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Eric van der Vleuten – It’s not a comeback if you never left

Wednesday, 13 December 2017

Photo (c) Jenny Abrahamsson.
Eric van der Vleuten is back competing at top level. Photos (c) Jenny Abrahamsson.

After a few years of absence from the international rings, Dutch legend Eric van der Vleuten has quietly returned to the scene. Or to be more exact; returned inside the ring from the side-line. “I never officially retired, I just stopped riding at the highest level,” Eric says when we sit down for a chat about his comeback. “I was never out, I have been around the whole time.”

“I think it was around 2012, that we realized it was hard to get enough horses for both my son Maikel and myself,” Eric explains. “It was difficult. If you want to do what the top riders do these days – go to a big show every week – you need six good horses. Horses, that can jump big classes. Years ago, if you had a top horse for the 1.45m classes, you could win a lot. But these days, if you don’t have a horse that can jump minimum 1.50m, you cannot do much. So, you need several horses that can jump big classes if you want to go week in and week out to the biggest shows. Years ago, when we maybe had one big event every month you could do it with one horse. Now, if you want to stay up in the ranking, you have to show – and you need many horses,” he continues. “I found that my son should have the first choice, and I decided to focus on other things – for example to do more training. I still kept riding at home and did some training shows, so I did keep going,” Eric tells about a decision to step down.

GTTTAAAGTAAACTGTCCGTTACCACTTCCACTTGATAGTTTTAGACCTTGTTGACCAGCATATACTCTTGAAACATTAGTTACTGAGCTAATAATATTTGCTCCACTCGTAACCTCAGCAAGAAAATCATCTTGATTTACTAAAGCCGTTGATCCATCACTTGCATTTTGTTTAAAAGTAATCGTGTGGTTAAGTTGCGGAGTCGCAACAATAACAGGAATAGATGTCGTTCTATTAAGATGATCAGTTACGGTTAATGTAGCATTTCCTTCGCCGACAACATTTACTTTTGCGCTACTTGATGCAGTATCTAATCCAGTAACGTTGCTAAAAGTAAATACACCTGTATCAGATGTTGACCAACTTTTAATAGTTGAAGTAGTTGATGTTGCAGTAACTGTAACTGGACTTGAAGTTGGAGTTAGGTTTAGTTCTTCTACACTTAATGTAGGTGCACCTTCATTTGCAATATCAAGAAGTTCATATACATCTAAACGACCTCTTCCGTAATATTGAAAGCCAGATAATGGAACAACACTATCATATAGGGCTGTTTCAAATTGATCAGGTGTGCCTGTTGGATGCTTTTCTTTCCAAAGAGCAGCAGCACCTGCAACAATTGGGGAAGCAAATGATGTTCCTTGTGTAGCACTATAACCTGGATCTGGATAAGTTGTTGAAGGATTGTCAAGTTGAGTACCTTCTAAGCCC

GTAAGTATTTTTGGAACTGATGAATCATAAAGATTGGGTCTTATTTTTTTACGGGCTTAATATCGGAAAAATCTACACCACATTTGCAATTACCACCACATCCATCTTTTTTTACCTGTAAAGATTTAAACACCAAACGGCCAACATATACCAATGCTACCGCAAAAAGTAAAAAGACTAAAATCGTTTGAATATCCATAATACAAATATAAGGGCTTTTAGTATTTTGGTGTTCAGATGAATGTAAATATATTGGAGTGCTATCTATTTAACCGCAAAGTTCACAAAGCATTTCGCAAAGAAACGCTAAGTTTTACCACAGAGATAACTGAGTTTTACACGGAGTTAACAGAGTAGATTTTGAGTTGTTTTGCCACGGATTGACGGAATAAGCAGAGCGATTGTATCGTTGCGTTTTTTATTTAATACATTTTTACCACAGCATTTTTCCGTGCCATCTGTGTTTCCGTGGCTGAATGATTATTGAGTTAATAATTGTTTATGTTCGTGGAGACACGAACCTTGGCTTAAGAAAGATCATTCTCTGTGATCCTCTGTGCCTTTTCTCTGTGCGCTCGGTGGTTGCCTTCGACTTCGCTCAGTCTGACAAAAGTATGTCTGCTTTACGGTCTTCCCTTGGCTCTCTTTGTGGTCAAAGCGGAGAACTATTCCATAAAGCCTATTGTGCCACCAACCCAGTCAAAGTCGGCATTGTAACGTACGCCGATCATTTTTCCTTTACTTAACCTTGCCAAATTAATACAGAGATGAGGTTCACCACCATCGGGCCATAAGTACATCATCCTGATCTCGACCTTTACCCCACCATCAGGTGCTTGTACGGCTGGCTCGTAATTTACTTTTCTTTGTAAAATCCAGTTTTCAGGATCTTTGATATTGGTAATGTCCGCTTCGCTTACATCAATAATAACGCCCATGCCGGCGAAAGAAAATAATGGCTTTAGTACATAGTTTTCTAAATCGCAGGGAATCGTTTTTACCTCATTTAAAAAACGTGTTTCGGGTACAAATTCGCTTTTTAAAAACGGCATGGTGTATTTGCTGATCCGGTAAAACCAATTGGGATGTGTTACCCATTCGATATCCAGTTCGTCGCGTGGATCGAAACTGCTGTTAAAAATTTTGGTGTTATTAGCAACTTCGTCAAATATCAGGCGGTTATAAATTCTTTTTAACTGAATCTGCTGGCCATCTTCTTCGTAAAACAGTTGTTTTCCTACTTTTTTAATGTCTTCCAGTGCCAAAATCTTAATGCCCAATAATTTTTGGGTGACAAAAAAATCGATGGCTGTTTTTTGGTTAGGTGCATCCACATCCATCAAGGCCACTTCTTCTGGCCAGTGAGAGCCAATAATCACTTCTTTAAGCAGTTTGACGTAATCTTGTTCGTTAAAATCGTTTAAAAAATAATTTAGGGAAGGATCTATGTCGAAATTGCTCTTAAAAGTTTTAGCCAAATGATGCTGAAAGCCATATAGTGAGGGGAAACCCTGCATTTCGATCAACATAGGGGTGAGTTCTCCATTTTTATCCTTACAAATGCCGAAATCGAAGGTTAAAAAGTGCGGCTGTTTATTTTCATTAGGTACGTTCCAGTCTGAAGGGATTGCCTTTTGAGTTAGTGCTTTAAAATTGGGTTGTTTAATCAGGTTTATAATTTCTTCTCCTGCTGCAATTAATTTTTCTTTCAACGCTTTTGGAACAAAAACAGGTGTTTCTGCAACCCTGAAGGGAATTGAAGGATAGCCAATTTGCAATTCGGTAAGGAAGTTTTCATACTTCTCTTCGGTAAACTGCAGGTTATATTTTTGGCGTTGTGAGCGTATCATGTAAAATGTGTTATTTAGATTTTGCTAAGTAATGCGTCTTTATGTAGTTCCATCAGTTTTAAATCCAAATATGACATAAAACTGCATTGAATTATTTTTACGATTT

“For the past five years I have been training Marta Ortega Perez as well as the Spanish team. One year ago, during the World Cup show in Madrid, Marta told me that she wanted to take a break from riding, as she is very busy with work,” Eric continues. “She asked me to compete her horses and keep them going for her, so I did a bit of both, training and riding.”

When it became clear that Eric would have the ride on Marta’s horses for a longer period, he decided to focus fully on his own riding. “It was a pleasure, training the Spanish team – they are nice people and good riders, but now that I have an opportunity to ride more, I want to focus on that,” he explains. “In my heart, I like to ride. That is in me, I just like to ride. And I am very thankful to have gotten the opportunity.” 

Photo (c) Jenny Abrahamsson.
“It was a pleasure, training the Spanish team," Eric says – here with Sergio Alvarez Moya.

The 54-year-old has witnessed the changes our sport has gone through first hand. “The level these days is unbelievable. The thing is, I have been in it the whole time, I was never out of it – so I have seen the sport grow. The sport since the time when I first started, it is amazing how much it has changed. When it comes to the horses, I think now you need a real blood horse,” he goes on. ”Years ago you had heavier, a bit “cold” horses, with a lot of scope. Now you need blood horses, that are handy and able to make short turns. It is like you need a pony for a 1.60m class,” he says. ”That is, if you want to win. These days, how fast they go over those Grand Prix tracks – it is incredible.”